Lower Thames Crossing to be carbon-neutral

By Leila Steed01 March 2022

Impression of the Lower Thames Crossing tunnel entry

National Highways has announced that its Lower Thames Crossing project is to explore carbon neutral construction, in bid to make it the “greenest road ever built in the UK”.

Now designated a ‘pathfinder’ project, the proposed crossing - also to be known as the A122 - comprises a 23km-long roadway, including a 4.25km tunnel that will run under the Thames to the east of London. 

National Highways said, “As a pathfinder project, the Lower Thames Crossing will work with a broad range of partners from major engineering companies to small businesses and universities, to identify, test and scale-up innovative ways of building and maintaining low carbon infrastructure.”

Construction of the crossing would see the erection of seven green bridges for both people and wildlife, two new public parks and a new community woodland, as well as over 60km of new and upgraded pathways for pedestrians, cyclists and horse riders.

While it aims to almost double the vehicular capacity across the Thames river, the project is also intends to protect the Thames ecosystem and its nearby wetlands.

To minimise the negative impact of the infrastructure project on the environment, National Highways said it would use its procurement process to “target low carbon construction with incentives that drive further continuous carbon reduction.”

Low-carbon ideas being considered for the project include the removal of diesel-powered machinery from its construction sites, which will instead use only hydrogen and electric equipment.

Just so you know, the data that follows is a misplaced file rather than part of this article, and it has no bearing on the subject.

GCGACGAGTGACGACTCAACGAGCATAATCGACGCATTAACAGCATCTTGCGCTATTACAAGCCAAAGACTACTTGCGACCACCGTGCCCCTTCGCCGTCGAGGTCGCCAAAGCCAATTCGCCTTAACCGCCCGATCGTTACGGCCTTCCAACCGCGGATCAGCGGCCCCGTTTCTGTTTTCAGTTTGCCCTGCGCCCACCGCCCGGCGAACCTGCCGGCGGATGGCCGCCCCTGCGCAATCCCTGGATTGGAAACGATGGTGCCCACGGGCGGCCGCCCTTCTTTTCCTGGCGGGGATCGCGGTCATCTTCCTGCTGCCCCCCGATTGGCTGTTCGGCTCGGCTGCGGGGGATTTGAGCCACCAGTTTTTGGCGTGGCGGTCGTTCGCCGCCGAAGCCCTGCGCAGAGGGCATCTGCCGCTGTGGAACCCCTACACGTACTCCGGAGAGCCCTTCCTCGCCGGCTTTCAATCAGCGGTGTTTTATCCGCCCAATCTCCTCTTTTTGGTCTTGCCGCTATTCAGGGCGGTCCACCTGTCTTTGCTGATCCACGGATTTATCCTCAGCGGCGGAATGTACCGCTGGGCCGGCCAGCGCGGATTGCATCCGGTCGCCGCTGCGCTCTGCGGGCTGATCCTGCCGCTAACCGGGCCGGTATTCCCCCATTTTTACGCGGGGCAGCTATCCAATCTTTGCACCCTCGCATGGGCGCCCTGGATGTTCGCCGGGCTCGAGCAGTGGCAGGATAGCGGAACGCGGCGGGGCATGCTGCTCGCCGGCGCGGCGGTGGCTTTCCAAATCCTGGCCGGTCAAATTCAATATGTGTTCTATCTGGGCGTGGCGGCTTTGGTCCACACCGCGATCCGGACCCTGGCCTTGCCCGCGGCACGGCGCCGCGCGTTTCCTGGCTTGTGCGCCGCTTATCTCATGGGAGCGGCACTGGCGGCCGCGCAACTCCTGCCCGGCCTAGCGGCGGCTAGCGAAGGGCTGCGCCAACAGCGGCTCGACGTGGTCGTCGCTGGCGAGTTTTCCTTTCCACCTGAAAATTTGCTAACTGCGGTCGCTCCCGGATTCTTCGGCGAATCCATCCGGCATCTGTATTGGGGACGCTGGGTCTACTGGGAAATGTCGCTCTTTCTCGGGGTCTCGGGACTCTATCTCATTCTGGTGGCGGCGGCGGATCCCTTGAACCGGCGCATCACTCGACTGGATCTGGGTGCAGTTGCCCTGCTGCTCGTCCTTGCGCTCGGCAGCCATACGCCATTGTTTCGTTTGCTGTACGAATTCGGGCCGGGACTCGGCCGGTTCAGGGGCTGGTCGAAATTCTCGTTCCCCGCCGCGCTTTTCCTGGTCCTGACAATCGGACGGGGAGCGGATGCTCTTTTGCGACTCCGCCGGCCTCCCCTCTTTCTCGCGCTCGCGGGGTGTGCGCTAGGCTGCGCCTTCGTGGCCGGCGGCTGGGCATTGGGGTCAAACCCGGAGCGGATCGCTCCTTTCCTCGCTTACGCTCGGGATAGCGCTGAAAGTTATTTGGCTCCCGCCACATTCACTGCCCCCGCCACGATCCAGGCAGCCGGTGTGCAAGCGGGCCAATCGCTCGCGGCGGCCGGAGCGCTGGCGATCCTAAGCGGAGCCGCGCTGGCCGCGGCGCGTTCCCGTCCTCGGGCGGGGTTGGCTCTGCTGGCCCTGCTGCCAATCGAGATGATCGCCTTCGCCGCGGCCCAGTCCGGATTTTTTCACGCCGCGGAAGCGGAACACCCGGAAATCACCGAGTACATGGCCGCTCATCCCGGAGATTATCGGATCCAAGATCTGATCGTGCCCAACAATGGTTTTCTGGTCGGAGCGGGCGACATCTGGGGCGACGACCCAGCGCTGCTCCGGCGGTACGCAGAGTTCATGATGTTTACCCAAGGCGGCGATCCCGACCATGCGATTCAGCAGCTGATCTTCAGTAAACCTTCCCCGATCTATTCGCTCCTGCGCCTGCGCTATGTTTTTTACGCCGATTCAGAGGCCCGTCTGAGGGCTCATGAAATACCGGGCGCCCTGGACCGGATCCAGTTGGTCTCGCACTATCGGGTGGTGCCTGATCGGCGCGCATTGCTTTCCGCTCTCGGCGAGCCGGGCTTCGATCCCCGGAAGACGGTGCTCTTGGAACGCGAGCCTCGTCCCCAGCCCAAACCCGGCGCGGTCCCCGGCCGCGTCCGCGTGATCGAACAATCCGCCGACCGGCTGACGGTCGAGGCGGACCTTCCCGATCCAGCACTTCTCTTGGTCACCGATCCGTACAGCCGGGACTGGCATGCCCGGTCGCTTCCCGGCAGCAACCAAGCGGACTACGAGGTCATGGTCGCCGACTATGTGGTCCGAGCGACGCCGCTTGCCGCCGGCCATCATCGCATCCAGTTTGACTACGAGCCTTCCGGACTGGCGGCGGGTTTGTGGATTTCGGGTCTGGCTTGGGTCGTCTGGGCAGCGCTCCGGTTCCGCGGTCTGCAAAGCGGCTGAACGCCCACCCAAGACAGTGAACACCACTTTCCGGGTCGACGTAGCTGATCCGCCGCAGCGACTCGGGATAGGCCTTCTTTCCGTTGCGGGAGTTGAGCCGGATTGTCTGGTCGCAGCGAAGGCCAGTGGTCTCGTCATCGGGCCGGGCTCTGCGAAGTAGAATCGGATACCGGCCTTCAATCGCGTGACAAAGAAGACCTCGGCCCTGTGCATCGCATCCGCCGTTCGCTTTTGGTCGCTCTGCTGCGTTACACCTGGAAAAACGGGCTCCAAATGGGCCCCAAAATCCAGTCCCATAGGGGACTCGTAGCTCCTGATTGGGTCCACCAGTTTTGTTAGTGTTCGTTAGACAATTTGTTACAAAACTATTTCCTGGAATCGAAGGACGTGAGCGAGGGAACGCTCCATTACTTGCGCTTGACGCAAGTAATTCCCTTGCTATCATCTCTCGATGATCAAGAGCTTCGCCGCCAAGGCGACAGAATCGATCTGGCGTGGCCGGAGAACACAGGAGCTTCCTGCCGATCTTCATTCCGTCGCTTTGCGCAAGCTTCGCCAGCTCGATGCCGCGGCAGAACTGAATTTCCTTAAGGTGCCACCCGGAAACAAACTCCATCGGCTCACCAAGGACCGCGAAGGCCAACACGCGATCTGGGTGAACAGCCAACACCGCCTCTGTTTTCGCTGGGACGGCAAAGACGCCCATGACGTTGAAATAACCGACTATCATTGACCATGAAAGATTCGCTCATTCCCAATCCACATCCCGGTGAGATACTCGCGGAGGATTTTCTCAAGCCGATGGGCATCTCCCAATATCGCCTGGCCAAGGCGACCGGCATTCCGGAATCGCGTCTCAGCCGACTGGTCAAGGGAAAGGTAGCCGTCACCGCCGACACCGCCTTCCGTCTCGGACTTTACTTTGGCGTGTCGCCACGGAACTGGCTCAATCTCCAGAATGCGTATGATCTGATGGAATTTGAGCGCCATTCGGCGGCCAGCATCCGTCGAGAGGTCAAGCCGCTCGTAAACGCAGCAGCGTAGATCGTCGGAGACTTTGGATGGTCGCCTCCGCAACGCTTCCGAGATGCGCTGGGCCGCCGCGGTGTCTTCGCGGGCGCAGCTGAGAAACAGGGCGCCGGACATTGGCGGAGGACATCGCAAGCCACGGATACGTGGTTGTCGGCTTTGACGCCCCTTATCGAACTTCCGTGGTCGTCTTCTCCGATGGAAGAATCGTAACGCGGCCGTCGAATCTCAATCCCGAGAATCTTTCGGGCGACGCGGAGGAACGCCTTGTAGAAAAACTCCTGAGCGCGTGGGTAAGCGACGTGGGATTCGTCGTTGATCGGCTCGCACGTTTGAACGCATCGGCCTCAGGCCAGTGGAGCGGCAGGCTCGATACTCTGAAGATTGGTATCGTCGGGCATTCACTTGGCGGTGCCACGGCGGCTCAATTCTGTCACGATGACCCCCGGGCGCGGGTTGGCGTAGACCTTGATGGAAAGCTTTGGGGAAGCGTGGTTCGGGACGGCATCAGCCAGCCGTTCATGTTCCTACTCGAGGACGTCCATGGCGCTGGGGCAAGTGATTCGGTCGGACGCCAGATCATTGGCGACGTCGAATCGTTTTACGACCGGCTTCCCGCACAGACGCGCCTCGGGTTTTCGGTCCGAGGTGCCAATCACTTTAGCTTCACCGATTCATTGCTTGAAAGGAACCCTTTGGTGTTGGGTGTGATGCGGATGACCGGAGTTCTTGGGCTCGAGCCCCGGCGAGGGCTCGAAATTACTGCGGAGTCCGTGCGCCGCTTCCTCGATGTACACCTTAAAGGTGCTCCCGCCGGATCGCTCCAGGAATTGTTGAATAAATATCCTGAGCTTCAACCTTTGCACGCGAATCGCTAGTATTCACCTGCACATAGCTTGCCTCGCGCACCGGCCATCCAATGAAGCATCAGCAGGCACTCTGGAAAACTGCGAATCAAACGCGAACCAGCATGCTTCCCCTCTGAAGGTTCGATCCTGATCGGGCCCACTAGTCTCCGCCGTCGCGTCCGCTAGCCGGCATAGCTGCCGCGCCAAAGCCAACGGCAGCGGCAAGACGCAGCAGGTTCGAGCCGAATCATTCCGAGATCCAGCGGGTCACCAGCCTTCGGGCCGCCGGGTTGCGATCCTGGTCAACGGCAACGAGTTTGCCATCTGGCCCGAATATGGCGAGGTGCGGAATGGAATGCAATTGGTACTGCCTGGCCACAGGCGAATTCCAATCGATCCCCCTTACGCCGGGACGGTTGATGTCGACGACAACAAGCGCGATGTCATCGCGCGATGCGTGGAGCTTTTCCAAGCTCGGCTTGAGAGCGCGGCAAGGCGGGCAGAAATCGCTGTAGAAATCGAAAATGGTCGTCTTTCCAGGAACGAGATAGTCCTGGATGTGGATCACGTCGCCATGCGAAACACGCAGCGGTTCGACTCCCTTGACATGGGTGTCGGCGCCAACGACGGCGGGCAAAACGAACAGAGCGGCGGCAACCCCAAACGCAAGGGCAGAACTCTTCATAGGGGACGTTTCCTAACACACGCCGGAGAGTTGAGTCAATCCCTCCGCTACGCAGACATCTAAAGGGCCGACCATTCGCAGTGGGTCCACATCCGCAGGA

Plans to use greener alternatives to carbon-intensive materials, such as concrete and steel, and carbon offsetting measures to address residual emissions are also being considered for the project.

“These plans will be shared with the supply chain and wider industry so they can be used on this or any other infrastructure project, meaning the project could be a catalyst for change across the industry,” said National Highways.

The project’s procurement process, which enters its next stage later this month, includes contracts worth £1.9 billion for roadworks in Kent and to the north of the Thames, and contracts valued at £2.3 billion for the Lower Thames Crossing’s tunnels and approaches.  

Matt Palmer, Executive Director for the Lower Thames Crossing, said, “We want to make the Lower Thames Crossing the greenest road ever built in the UK, and as a pathfinder project we will push the boundaries in construction and show how we and other large infrastructure projects can help the UK reach net zero.

He added, “We have an ambitious partner in the Thames Estuary Growth Board, and we’re delighted that over 500 local business have already signed up to our SME directory and registered their interest in supporting the project; it’s an incredibly exciting opportunity to develop low carbon innovations that can help them be at the forefront of a new green economy in the region.”

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